Johan Heyns was a well-known figure in the Reformed Ecumenical Council (REC), having served as a delegate to its meetings four times. In 1988, at the REC meeting in Harare, Heyns said, “Apartheid is sin.” This was the first time a DRC official had publicly made such a declaration. In 1992, he and the rest of the DRC delegation agreed to an REC statement that the theological defense of apartheid is heresy.
Heyns was well known in political, circles as well. He was a personal friend both to P. W. Botha and to F. W. DeKlerk, the two immediate past presidents of South Africa.
REC News Exchange
Another Church Leaves the REC
The Midlands Reformed Churches of South Africa have officially notified the REC that they have terminated membership in the REC. As grounds for their decision, this denomination charges the REC with being unfaithful to its constitution when it retained the membership of the Reformed Churches of the Netherlands in 1992.
REC News Exchange
Addressing God With Femininie Terms
That’s what a seven member committee appointed by the 1994 synod of the Christian Reformed Church has been studying. The question under study is, may CRC members speak concerning God using feminine terms such as “Mother,” “She,” and “Her”?
Even voting to study the matter has been controversial for many in the CRC. The study committee was appointed in response to several overtures from Classis Hudson and Classis of the Heartland, most of which called for disciplinary action against CRC members who address God as “Mother.” Conservative objections to a study committee were largely muted, however, by the appointment of Calvin Seminary professor Dr. John Cooper as chairman of the study committee. Cooper, a former elder of Eastern Ave. CRC in Grand Rapids who supports women in office, has been a vocal opponent of feminine language for God.
Now some of Cooper’s usual allies in the defense of women in office are unhappy with his appointment to the study committee. According to “Cross Talk,” the Classis Lake Erie newsletter, “it seems that synod has ‘stacked the deck’ to secure a particular conclusion.” The newsletter goes on to say, “Because of public positions on this and related issues, it appears that the two theologians and the two ministers appointed to this committee hold the same position as synod…. To ensure a fair study and a serious consideration of the issues involved, classis requested the Board of Trustees to add Dr. Clay Libolt, pastor of our River Terrace church, to the committee. Clay’s doctorate is in the Old Testament, the section of the Bible where the majority of the feminine imagery used to describe God is found.”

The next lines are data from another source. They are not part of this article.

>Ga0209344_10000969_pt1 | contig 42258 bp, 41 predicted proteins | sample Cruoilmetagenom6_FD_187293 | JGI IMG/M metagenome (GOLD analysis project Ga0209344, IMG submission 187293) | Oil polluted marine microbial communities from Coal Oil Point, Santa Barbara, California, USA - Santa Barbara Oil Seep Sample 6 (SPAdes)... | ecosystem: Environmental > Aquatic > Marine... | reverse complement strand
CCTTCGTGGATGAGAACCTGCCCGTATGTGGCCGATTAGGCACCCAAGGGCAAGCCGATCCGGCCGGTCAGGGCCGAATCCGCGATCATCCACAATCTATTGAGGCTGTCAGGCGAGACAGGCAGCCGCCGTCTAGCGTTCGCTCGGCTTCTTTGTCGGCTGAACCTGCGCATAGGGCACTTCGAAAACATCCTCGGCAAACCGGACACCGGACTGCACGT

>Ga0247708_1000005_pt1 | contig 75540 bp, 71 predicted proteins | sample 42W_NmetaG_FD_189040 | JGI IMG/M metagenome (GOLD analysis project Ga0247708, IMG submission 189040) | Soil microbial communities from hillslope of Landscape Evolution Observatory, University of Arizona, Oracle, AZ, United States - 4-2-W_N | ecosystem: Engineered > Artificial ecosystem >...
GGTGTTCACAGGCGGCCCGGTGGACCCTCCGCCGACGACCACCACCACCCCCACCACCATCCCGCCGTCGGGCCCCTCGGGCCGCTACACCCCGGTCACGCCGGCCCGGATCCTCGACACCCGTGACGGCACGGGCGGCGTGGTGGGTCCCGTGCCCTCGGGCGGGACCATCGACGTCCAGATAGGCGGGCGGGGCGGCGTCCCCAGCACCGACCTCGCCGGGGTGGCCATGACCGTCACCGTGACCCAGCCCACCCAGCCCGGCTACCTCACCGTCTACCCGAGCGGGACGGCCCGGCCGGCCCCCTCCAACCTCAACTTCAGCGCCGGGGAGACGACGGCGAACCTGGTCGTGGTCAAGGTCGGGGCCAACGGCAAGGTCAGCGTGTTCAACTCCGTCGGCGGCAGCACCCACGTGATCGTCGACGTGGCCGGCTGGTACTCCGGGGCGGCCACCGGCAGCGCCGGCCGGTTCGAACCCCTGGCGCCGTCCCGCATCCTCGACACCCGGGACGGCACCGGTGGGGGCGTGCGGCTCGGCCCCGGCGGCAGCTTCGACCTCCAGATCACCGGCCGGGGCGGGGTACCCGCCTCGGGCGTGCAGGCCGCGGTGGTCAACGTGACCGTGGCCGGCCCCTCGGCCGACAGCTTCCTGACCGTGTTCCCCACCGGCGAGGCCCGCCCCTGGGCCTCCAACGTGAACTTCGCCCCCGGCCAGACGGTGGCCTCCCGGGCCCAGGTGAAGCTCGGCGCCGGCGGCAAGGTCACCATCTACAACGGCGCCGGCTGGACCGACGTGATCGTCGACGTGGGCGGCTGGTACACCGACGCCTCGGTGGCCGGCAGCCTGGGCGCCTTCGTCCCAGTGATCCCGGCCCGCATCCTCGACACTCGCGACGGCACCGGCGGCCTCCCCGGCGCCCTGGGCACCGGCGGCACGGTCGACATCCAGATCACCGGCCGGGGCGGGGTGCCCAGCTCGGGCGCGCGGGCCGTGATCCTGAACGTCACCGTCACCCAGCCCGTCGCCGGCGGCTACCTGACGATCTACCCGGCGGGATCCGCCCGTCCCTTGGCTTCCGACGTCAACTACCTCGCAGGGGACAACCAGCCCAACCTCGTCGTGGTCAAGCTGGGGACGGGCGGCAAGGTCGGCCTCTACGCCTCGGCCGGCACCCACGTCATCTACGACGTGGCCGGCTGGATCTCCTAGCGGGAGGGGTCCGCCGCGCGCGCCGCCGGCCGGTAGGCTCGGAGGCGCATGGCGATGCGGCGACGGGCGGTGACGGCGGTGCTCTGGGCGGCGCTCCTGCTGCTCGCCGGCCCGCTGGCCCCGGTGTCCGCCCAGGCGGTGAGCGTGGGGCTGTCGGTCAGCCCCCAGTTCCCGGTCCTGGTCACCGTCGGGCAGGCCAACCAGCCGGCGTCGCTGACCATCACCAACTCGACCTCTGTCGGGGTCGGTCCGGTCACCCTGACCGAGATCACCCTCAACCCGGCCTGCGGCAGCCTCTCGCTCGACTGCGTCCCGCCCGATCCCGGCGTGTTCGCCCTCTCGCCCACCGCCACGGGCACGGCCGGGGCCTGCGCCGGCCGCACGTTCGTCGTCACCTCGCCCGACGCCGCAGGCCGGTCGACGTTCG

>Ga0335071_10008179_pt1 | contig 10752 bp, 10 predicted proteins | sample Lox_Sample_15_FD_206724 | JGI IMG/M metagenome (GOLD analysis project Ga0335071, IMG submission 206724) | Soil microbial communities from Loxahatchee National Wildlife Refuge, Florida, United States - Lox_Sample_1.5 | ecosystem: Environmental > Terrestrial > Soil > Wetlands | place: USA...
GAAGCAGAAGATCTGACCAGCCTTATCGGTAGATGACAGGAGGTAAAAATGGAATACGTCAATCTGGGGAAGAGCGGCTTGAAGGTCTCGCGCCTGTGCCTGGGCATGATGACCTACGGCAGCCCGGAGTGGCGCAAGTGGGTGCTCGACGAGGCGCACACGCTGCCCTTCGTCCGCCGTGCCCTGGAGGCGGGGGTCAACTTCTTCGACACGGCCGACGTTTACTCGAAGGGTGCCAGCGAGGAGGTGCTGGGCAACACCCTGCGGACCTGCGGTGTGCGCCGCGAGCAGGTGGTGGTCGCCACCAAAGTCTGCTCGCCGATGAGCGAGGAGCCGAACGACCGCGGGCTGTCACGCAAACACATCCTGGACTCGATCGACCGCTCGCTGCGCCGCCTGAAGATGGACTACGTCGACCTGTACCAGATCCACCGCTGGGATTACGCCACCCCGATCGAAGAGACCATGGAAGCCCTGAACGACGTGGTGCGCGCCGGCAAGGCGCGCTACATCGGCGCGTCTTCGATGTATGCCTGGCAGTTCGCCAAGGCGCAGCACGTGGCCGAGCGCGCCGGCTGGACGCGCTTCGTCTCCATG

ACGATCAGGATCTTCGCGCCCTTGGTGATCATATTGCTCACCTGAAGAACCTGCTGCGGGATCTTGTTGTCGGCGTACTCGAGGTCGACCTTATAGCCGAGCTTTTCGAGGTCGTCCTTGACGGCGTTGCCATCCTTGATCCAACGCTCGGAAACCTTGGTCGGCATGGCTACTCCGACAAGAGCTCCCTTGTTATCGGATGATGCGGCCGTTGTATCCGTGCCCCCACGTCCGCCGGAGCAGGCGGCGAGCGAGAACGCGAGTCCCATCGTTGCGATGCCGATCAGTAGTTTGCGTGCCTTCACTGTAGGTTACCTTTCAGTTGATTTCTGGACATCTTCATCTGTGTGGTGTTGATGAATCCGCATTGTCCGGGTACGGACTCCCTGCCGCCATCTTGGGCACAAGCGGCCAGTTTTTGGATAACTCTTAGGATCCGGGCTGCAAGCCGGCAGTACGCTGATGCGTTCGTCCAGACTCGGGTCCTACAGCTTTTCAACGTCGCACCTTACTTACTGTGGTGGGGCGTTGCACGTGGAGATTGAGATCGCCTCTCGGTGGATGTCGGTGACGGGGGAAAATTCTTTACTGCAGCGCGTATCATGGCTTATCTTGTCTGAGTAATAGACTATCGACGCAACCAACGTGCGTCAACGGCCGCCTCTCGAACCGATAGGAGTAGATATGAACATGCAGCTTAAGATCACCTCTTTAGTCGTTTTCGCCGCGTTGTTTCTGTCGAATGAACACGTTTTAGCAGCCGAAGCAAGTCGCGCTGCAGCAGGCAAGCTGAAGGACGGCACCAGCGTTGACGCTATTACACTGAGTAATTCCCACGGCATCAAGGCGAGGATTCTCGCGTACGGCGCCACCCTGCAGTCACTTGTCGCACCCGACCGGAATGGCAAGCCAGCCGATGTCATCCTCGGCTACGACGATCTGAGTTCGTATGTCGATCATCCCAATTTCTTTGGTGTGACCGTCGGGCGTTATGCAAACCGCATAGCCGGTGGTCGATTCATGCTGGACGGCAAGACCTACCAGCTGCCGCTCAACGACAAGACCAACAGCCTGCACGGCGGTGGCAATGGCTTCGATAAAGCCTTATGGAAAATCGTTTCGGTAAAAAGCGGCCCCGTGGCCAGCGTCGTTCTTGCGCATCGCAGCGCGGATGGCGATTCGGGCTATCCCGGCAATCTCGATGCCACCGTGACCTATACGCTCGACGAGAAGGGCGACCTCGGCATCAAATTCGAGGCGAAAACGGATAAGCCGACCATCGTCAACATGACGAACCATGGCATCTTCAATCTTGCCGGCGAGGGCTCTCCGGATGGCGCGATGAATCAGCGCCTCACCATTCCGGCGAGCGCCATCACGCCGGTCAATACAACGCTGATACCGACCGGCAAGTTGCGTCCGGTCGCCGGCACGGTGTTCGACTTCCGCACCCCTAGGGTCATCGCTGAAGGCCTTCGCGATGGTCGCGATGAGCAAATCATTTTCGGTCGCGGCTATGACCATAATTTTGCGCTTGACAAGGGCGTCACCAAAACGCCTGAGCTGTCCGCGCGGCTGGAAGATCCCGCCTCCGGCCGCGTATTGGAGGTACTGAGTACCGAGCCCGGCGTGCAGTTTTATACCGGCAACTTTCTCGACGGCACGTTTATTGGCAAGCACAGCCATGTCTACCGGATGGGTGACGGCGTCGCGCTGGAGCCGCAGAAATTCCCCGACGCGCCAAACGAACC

“Several people are already on record saying this practice (addressing God with feminine terms, RDD) is possibly a violation of the third commandment [against taking God’s name in vain],” commented Pastor George VanderWeit, stated clerk of Classis Lake Erie. “I think,” said VanderWeit, “there has to be some balance on the committee, what we try to do on committees is make sure issues get a fair hearing. This has nothing to do with whether people are in favor of addressing God as ‘Mother,’ it has everything to do with making sure this issue gets a fair hearing, with whether the various issues surrounding this subject get raised and addressed.” “The conclusion of the committee,” insisted VanderWeit, “may indeed be that it’s inappropriate to address God as ‘Mother.’ That may be the final conclusion of a balanced committee, but when synod appointed people who already staked out a public position . . . it doesn’t do anything to give the church any confidence in the committee.”
Classis Lake Erie may very well be correct in its assessment of the synod’s appointing these people to the study committee. That aside, how can the question of whether it is appropriate to address God, Our Father, using feminine terms even be considered a matter for study in a Reformed church?